Our final session in the EV Awareness Café series was a focus on Smart Energy. This is best explained as how energy is generated, and then consumed and then potentially re-fed back your energy network either at home, at work or to the grid.
There are a lot of parts to this. It starts though by knowing that National Grid project that there will be 36M EVs on the UK roads by 2040.
The centre of the plan to sustain this mobility is the vehicle itself. So, start to imagine the car as a mobile battery – that charges at an off-peak time and discharges at a peak time.
Smart charging for EVs means that through your phone you can schedule when your car should be charged, for what length of time or to cover how many miles. If you need to cover a specific distance, then the smart charger will receive that instruction and charge the vehicle exactly to what you schedule.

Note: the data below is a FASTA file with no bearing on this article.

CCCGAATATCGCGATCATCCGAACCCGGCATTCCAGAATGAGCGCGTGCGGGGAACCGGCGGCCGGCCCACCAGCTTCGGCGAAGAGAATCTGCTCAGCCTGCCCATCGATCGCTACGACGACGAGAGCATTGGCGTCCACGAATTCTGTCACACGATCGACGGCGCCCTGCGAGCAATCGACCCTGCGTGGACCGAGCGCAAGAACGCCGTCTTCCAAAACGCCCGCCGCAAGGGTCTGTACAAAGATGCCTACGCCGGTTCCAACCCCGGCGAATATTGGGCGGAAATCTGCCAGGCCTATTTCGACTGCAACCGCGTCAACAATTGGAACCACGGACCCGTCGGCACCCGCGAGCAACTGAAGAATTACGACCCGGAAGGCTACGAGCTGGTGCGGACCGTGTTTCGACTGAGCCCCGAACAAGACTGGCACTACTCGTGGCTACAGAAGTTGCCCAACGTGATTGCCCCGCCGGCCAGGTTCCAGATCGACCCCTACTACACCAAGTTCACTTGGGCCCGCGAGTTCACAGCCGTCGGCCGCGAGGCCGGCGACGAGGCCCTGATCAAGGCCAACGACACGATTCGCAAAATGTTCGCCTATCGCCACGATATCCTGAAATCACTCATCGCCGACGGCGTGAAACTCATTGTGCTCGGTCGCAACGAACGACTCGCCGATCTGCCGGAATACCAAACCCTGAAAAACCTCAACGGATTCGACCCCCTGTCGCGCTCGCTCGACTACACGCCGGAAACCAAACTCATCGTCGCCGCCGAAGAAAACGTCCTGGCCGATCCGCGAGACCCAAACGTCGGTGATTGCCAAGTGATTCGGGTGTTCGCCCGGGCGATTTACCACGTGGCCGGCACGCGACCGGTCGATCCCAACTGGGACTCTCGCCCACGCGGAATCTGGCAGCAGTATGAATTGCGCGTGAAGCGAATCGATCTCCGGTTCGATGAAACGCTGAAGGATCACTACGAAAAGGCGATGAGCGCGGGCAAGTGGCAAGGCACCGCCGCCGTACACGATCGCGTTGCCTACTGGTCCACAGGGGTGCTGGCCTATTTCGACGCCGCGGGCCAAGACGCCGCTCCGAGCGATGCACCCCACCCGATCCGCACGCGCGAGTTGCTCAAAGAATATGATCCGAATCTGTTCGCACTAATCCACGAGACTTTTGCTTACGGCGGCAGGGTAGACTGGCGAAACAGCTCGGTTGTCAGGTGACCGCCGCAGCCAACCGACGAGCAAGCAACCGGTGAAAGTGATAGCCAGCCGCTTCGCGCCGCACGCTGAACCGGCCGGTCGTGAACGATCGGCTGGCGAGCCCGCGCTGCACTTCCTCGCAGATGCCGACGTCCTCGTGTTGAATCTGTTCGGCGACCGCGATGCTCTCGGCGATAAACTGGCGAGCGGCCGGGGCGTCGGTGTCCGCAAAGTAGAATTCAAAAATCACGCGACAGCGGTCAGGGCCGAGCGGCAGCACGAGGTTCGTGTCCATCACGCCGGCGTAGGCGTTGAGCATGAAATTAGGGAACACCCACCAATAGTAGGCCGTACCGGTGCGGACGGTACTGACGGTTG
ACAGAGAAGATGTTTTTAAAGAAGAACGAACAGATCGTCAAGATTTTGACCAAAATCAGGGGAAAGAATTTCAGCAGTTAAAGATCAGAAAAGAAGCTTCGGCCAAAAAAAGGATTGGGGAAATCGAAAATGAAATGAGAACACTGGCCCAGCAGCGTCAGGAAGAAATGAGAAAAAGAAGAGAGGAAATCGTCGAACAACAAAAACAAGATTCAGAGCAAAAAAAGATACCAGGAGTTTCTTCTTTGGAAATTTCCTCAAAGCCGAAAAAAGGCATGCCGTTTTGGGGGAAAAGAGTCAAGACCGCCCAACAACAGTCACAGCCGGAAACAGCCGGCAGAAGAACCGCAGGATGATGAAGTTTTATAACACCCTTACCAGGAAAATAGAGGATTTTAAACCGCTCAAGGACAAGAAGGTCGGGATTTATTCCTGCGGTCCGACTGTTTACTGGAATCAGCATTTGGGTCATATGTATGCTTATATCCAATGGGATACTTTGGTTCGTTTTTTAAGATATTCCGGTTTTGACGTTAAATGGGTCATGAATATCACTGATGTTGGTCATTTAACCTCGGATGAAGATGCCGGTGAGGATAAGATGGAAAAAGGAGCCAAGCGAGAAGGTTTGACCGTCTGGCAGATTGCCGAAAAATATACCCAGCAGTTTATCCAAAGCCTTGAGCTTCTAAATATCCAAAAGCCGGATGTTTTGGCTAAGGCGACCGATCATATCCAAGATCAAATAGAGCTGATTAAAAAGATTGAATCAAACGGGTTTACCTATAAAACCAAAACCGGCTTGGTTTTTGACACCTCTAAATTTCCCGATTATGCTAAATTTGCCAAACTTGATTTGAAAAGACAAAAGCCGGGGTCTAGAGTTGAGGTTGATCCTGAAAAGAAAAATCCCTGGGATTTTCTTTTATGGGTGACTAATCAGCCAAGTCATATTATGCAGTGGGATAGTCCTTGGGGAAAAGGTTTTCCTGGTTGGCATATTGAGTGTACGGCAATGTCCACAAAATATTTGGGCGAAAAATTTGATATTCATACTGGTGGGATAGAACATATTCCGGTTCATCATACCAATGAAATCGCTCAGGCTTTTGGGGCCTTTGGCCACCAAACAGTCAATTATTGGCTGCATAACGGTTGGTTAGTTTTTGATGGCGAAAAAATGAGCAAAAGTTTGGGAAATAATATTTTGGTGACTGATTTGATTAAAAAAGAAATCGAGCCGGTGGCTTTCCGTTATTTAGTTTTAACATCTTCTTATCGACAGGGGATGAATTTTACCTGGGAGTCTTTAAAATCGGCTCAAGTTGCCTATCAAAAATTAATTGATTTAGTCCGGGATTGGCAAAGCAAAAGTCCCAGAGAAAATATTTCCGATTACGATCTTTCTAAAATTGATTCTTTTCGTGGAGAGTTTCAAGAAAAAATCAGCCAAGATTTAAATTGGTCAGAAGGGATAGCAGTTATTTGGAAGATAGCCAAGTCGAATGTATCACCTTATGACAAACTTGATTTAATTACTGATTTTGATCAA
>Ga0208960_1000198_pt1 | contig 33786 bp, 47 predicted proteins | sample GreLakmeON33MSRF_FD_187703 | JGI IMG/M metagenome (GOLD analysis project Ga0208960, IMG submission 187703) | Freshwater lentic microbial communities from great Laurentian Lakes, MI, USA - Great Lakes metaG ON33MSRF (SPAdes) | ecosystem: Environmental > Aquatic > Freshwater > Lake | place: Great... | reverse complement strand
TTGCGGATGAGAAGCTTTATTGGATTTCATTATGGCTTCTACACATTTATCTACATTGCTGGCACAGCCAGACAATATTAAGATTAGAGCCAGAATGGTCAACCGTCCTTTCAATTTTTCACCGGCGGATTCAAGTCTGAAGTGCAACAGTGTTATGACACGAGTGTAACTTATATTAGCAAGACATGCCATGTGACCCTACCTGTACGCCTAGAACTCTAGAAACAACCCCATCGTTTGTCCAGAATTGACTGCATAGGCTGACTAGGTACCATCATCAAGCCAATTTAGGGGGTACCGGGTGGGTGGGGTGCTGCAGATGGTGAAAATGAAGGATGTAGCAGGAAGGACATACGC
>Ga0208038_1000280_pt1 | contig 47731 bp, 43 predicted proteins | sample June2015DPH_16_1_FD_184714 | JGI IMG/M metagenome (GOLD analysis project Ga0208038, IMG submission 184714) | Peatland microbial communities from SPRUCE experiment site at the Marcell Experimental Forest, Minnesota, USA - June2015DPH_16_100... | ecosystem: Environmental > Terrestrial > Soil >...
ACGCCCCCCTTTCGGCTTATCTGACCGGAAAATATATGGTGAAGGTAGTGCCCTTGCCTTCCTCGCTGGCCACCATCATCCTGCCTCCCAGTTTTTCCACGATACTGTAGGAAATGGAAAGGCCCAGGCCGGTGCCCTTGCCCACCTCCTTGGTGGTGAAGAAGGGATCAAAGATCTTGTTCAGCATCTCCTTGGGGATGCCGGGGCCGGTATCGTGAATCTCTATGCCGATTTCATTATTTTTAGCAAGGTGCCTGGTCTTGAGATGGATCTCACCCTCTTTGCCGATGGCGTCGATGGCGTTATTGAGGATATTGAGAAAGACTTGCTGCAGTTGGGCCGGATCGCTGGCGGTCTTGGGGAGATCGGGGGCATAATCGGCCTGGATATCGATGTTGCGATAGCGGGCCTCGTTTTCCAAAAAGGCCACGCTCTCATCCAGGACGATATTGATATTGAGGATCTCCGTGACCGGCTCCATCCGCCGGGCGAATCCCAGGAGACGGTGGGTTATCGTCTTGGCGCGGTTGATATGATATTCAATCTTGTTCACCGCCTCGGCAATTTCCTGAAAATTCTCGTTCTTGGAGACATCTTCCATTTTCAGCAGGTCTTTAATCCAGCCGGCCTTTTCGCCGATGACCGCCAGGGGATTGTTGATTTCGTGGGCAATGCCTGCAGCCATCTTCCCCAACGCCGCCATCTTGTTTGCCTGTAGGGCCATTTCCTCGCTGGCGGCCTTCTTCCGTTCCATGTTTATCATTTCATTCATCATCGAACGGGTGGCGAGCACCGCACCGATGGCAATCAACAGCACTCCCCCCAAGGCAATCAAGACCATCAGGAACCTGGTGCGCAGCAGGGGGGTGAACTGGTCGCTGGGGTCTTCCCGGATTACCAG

The fact that a vehicle is being charged at an off-peak time, such as during the night, means that there is less of a pull-on fossil fuel power plants being used to supply the electricity. If the motive for EV is also environmentally, then charging smartly can help in this. There are also large cost savings to be made.
After charging comes discharging – through bi-directional chargers. Some manufacturers have dedicated bi-directional chargers, whilst some are developing software that bolt onto existing chargers. That electricity, being discharged at peak time, goes into the home (V2H), buildings (V2B) or grid (V2G).
The session also touched on the use of large batteries, like a Tesla Powerwall, to store electricity and distribute it later.
So, in summary, the future (happening now) will all be around how electricity is generated, stored and distributed – with the electric vehicle being right at the heart of the action.